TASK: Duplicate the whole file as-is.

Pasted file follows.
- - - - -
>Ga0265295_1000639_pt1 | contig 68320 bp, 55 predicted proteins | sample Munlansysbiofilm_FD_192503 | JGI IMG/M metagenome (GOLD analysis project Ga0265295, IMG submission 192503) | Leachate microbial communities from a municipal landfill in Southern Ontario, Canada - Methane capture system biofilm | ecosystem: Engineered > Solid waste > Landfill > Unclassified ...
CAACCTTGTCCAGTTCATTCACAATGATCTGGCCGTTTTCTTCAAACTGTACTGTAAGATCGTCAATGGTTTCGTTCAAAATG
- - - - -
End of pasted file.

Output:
>Ga0265295_1000639_pt1 | contig 68320 bp, 55 predicted proteins | sample Munlansysbiofilm_FD_192503 | JGI IMG/M metagenome (GOLD analysis project Ga0265295, IMG submission 192503) | Leachate microbial communities from a municipal landfill in Southern Ontario, Canada - Methane capture system biofilm | ecosystem: Engineered > Solid waste > Landfill > Unclassified ...
CAACCTTGTCCAGTTCATTCACAATGATCTGGCCGTTTTCTTCAAACTGTACTGTAAGATCGTCAATGGTTTCGTTCAAAATG